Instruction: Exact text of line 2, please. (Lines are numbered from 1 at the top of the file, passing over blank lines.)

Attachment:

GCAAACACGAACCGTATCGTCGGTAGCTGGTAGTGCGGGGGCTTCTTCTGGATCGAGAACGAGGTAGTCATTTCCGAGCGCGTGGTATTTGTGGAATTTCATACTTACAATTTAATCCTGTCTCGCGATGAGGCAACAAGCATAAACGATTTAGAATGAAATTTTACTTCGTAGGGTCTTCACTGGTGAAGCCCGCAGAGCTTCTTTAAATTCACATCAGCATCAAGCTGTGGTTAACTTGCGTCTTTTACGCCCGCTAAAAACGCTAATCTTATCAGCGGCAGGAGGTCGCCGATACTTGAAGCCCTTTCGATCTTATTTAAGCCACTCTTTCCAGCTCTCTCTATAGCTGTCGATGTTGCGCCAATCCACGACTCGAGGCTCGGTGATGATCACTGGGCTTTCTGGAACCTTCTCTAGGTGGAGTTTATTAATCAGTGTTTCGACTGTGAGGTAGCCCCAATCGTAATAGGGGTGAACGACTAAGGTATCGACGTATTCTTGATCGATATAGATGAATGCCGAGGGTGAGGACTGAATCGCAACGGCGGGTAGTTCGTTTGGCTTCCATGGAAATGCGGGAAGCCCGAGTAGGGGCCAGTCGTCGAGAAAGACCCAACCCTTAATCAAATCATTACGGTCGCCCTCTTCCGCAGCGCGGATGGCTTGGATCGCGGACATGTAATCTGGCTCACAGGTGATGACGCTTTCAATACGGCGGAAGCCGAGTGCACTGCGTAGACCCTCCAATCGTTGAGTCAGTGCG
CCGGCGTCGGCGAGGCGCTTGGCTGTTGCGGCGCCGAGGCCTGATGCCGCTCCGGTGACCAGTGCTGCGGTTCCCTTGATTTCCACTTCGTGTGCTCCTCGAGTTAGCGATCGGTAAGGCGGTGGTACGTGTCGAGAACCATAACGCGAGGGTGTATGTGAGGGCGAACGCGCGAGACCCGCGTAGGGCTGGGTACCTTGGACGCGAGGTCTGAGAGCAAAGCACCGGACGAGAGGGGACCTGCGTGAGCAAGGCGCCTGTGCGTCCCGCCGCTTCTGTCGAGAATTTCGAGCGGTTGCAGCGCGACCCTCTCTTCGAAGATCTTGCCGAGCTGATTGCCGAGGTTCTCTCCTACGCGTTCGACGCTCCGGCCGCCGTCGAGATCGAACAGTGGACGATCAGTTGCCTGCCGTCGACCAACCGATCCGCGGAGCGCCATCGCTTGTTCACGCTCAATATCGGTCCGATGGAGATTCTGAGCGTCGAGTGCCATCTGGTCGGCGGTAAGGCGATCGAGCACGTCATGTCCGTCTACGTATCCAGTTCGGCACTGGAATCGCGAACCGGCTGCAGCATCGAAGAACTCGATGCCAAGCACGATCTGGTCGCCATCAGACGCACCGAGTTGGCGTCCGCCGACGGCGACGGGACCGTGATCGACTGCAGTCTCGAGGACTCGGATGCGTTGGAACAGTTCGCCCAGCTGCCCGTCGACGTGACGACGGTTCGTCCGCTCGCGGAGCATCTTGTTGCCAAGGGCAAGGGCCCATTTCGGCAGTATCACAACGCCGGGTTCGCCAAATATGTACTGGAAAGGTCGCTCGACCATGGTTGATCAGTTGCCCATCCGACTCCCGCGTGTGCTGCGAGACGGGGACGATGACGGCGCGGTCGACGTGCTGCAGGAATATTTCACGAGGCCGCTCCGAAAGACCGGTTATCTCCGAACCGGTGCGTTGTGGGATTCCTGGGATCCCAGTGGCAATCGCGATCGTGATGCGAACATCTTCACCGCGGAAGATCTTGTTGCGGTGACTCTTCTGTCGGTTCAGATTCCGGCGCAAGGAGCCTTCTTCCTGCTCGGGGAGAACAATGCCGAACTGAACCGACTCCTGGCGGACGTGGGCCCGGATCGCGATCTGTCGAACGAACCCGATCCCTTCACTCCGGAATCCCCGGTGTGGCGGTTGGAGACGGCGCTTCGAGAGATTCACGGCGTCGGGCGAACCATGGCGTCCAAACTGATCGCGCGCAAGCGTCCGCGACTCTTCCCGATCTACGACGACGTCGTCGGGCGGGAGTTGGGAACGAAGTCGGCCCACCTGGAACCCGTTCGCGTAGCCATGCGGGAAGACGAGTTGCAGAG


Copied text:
CCGGCGTCGGCGAGGCGCTTGGCTGTTGCGGCGCCGAGGCCTGATGCCGCTCCGGTGACCAGTGCTGCGGTTCCCTTGATTTCCACTTCGTGTGCTCCTCGAGTTAGCGATCGGTAAGGCGGTGGTACGTGTCGAGAACCATAACGCGAGGGTGTATGTGAGGGCGAACGCGCGAGACCCGCGTAGGGCTGGGTACCTTGGACGCGAGGTCTGAGAGCAAAGCACCGGACGAGAGGGGACCTGCGTGAGCAAGGCGCCTGTGCGTCCCGCCGCTTCTGTCGAGAATTTCGAGCGGTTGCAGCGCGACCCTCTCTTCGAAGATCTTGCCGAGCTGATTGCCGAGGTTCTCTCCTACGCGTTCGACGCTCCGGCCGCCGTCGAGATCGAACAGTGGACGATCAGTTGCCTGCCGTCGACCAACCGATCCGCGGAGCGCCATCGCTTGTTCACGCTCAATATCGGTCCGATGGAGATTCTGAGCGTCGAGTGCCATCTGGTCGGCGGTAAGGCGATCGAGCACGTCATGTCCGTCTACGTATCCAGTTCGGCACTGGAATCGCGAACCGGCTGCAGCATCGAAGAACTCGATGCCAAGCACGATCTGGTCGCCATCAGACGCACCGAGTTGGCGTCCGCCGACGGCGACGGGACCGTGATCGACTGCAGTCTCGAGGACTCGGATGCGTTGGAACAGTTCGCCCAGCTGCCCGTCGACGTGACGACGGTTCGTCCGCTCGCGGAGCATCTTGTTGCCAAGGGCAAGGGCCCATTTCGGCAGTATCACAACGCCGGGTTCGCCAAATATGTACTGGAAAGGTCGCTCGACCATGGTTGATCAGTTGCCCATCCGACTCCCGCGTGTGCTGCGAGACGGGGACGATGACGGCGCGGTCGACGTGCTGCAGGAATATTTCACGAGGCCGCTCCGAAAGACCGGTTATCTCCGAACCGGTGCGTTGTGGGATTCCTGGGATCCCAGTGGCAATCGCGATCGTGATGCGAACATCTTCACCGCGGAAGATCTTGTTGCGGTGACTCTTCTGTCGGTTCAGATTCCGGCGCAAGGAGCCTTCTTCCTGCTCGGGGAGAACAATGCCGAACTGAACCGACTCCTGGCGGACGTGGGCCCGGATCGCGATCTGTCGAACGAACCCGATCCCTTCACTCCGGAATCCCCGGTGTGGCGGTTGGAGACGGCGCTTCGAGAGATTCACGGCGTCGGGCGAACCATGGCGTCCAAACTGATCGCGCGCAAGCGTCCGCGACTCTTCCCGATCTACGACGACGTCGTCGGGCGGGAGTTGGGAACGAAGTCGGCCCACCTGGAACCCGTTCGCGTAGCCATGCGGGAAGACGAGTTGCAGAG